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In the history of American photography, Charles and Henry Meade aren’t much more than footnotes.

The Meades were early practitioners of the first popular photographic technique, the daguerreotype; they opened a studio in 1842 in Albany, then moved eight years later to New York City, where the family continued to run a studio, using more modern techniques, until the end of the Civil War.

The National Portrait Gallery’s small exhibit of the Meades’ oeuvre includes a lot of unexciting work, alongside a few real gems.

While daguerreotypes have long been treasured for their clarity and fine detail, many of the Meades’ images are small and murky, and often document such unexciting subjects as buildings. (A festive image of a wedding cake, at bottom, is a welcome exception.)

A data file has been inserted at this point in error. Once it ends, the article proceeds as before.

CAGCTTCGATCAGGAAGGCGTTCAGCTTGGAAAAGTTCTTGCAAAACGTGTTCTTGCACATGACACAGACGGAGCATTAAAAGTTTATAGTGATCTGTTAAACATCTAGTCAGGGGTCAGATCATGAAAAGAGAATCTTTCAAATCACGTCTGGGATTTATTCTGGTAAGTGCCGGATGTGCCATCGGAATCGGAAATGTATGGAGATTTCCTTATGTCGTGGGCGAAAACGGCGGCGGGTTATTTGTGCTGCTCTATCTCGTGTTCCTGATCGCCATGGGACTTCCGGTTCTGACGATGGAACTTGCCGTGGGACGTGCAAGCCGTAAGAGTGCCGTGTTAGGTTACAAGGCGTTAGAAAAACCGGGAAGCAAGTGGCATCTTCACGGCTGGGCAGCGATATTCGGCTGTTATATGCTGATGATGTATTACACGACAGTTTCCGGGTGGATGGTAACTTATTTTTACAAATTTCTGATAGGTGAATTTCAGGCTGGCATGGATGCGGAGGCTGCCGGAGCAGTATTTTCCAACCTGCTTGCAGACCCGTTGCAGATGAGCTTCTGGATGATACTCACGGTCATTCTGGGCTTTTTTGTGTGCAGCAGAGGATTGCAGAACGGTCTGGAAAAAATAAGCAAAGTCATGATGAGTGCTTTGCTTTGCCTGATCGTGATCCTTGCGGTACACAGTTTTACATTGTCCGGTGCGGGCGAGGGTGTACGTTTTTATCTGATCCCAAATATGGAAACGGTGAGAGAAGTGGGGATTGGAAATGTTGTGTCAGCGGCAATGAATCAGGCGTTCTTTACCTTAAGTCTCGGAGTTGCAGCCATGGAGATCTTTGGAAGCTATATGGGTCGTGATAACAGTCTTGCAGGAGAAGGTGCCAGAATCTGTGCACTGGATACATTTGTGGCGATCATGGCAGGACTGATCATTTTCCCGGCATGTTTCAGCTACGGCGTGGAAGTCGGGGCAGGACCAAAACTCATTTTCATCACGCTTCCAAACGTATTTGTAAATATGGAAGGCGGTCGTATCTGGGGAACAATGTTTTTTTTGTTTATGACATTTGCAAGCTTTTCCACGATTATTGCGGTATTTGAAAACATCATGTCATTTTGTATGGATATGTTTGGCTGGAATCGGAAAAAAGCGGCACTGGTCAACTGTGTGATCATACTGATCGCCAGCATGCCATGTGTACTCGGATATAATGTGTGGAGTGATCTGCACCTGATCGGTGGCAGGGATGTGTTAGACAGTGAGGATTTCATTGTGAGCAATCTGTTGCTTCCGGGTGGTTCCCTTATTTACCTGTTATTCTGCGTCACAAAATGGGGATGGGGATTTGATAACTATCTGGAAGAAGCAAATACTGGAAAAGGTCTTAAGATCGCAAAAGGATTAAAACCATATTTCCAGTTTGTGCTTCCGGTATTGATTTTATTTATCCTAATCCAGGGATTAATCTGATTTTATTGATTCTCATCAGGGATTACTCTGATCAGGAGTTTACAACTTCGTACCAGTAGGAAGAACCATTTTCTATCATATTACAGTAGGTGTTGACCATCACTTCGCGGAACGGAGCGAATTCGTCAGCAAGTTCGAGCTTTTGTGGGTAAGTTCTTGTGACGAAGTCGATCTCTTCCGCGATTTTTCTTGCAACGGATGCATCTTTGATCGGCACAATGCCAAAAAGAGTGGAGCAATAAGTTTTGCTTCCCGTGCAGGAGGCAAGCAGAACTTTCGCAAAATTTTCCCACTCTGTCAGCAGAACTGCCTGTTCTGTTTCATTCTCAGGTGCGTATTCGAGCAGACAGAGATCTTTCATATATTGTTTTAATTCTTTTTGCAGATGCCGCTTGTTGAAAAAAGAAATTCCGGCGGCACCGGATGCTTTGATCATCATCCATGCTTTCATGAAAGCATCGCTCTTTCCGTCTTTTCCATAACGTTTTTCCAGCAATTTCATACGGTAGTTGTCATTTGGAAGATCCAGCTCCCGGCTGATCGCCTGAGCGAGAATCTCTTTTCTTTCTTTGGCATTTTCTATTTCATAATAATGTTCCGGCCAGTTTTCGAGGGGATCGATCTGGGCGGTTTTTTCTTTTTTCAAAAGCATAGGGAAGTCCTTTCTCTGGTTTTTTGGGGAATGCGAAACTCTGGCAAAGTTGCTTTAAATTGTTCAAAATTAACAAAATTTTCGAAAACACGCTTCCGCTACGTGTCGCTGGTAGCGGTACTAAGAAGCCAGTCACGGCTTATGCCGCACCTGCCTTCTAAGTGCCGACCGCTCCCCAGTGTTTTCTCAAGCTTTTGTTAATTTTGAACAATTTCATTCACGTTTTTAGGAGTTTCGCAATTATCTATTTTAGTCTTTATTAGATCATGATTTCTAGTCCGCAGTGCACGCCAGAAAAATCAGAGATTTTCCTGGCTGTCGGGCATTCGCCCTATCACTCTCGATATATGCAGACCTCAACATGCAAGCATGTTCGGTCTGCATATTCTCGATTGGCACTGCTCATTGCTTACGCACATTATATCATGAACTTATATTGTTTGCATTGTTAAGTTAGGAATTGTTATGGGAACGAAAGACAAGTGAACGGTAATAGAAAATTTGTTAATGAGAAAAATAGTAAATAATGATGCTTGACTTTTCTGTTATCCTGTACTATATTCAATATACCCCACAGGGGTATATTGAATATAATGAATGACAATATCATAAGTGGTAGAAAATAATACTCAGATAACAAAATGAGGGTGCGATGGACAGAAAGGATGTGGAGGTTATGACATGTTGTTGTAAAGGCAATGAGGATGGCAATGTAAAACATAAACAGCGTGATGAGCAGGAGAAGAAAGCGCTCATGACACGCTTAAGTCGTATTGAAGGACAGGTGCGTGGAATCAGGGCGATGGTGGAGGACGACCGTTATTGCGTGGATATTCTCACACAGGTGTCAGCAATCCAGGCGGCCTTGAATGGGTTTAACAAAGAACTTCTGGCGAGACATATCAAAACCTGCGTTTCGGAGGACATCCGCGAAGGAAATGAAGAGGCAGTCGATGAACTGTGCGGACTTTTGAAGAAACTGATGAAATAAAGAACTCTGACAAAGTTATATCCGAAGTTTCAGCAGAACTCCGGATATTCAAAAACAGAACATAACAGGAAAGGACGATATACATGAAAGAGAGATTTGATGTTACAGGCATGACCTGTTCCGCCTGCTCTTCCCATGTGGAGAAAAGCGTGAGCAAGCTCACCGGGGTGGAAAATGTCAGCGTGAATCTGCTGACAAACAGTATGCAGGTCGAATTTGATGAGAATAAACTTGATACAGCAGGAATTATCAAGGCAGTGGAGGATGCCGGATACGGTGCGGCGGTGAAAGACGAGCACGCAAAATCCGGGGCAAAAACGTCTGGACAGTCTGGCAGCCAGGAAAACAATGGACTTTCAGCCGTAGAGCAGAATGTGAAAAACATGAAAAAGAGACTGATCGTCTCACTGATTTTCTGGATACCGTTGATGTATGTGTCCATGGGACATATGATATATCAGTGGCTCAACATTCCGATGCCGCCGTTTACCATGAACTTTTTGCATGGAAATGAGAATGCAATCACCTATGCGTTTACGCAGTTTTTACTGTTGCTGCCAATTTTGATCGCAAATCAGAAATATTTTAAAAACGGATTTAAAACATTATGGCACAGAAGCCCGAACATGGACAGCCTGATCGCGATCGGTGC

But the Meades’ daguerreotyping skills reached their apogee with their full-size portraits, notably an 1851 photograph of a regal-looking Sam Houston standing next to a classical column.

The exhibit’s prize images are a pair of daguerreotypes featuring Louis-Jacques-Mandé Daguerre, the man who invented the technique used to photograph him (one is shown above).

In one of the portraits, the Meades caught Daguerre in a charmingly jovial moment, and the backstory only adds to the images’ appeal. Ironically enough, the father of photography didn’t like to sit for photographs, but the Meades won over a niece of Daguerre’s, who convinced him to cooperate. He died three years later.

The eight Daguerre portraits the Meades made during the sitting are the main reason their work is still remembered today. And for good reason.

The exhibit is on view daily (except Christmas) to June 1 2014 at the National Portrait Gallery, Eighth and F streets NW.